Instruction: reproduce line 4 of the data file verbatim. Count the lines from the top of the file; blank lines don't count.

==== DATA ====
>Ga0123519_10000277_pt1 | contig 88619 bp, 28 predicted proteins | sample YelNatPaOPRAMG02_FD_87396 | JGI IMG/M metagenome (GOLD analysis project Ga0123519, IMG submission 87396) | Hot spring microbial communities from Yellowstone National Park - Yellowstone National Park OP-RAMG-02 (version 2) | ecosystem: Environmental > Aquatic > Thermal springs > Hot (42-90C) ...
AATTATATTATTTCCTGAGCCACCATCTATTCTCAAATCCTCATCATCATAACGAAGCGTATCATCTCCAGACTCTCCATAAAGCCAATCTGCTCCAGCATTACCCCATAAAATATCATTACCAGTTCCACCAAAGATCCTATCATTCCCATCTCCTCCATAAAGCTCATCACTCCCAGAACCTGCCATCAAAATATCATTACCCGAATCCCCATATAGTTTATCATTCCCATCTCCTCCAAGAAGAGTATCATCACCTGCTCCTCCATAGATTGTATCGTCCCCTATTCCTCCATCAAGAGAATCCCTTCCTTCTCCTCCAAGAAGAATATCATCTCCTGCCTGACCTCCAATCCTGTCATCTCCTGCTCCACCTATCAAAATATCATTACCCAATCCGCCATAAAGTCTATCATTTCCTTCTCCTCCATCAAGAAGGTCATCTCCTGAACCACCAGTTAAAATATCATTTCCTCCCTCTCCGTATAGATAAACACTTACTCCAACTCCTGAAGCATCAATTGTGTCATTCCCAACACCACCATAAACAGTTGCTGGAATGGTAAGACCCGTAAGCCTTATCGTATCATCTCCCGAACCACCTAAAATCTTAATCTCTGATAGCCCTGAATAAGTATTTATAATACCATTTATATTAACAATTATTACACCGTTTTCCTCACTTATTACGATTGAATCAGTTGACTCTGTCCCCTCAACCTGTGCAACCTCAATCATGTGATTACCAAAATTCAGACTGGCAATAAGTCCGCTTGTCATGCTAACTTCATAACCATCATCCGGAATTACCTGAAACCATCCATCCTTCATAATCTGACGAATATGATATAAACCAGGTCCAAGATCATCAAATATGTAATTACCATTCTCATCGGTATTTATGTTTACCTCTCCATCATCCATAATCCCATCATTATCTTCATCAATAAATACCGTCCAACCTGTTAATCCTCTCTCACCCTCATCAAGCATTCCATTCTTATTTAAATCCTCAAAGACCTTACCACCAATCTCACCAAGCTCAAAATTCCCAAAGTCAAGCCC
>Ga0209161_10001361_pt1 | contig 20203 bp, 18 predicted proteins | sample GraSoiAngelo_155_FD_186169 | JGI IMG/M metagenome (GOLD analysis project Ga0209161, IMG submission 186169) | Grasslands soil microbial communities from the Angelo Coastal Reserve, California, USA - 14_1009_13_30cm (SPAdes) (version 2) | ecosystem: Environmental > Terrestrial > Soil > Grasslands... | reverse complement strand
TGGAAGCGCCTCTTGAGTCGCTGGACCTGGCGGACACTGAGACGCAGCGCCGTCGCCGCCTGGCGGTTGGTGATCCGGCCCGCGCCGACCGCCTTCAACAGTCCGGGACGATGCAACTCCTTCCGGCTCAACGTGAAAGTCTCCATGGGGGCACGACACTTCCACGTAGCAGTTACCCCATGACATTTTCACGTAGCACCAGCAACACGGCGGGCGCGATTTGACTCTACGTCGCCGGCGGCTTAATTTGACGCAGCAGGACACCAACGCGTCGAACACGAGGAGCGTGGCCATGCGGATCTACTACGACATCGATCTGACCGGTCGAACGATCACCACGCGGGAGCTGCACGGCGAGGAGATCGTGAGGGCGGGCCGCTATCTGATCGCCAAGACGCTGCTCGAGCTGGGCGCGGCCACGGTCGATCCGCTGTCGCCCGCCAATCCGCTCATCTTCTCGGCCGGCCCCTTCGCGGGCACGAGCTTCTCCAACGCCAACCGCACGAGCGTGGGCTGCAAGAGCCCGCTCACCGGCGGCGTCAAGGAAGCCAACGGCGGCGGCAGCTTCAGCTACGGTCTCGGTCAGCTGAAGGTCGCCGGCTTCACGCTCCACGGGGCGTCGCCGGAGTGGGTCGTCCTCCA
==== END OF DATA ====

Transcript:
TGGAAGCGCCTCTTGAGTCGCTGGACCTGGCGGACACTGAGACGCAGCGCCGTCGCCGCCTGGCGGTTGGTGATCCGGCCCGCGCCGACCGCCTTCAACAGTCCGGGACGATGCAACTCCTTCCGGCTCAACGTGAAAGTCTCCATGGGGGCACGACACTTCCACGTAGCAGTTACCCCATGACATTTTCACGTAGCACCAGCAACACGGCGGGCGCGATTTGACTCTACGTCGCCGGCGGCTTAATTTGACGCAGCAGGACACCAACGCGTCGAACACGAGGAGCGTGGCCATGCGGATCTACTACGACATCGATCTGACCGGTCGAACGATCACCACGCGGGAGCTGCACGGCGAGGAGATCGTGAGGGCGGGCCGCTATCTGATCGCCAAGACGCTGCTCGAGCTGGGCGCGGCCACGGTCGATCCGCTGTCGCCCGCCAATCCGCTCATCTTCTCGGCCGGCCCCTTCGCGGGCACGAGCTTCTCCAACGCCAACCGCACGAGCGTGGGCTGCAAGAGCCCGCTCACCGGCGGCGTCAAGGAAGCCAACGGCGGCGGCAGCTTCAGCTACGGTCTCGGTCAGCTGAAGGTCGCCGGCTTCACGCTCCACGGGGCGTCGCCGGAGTGGGTCGTCCTCCA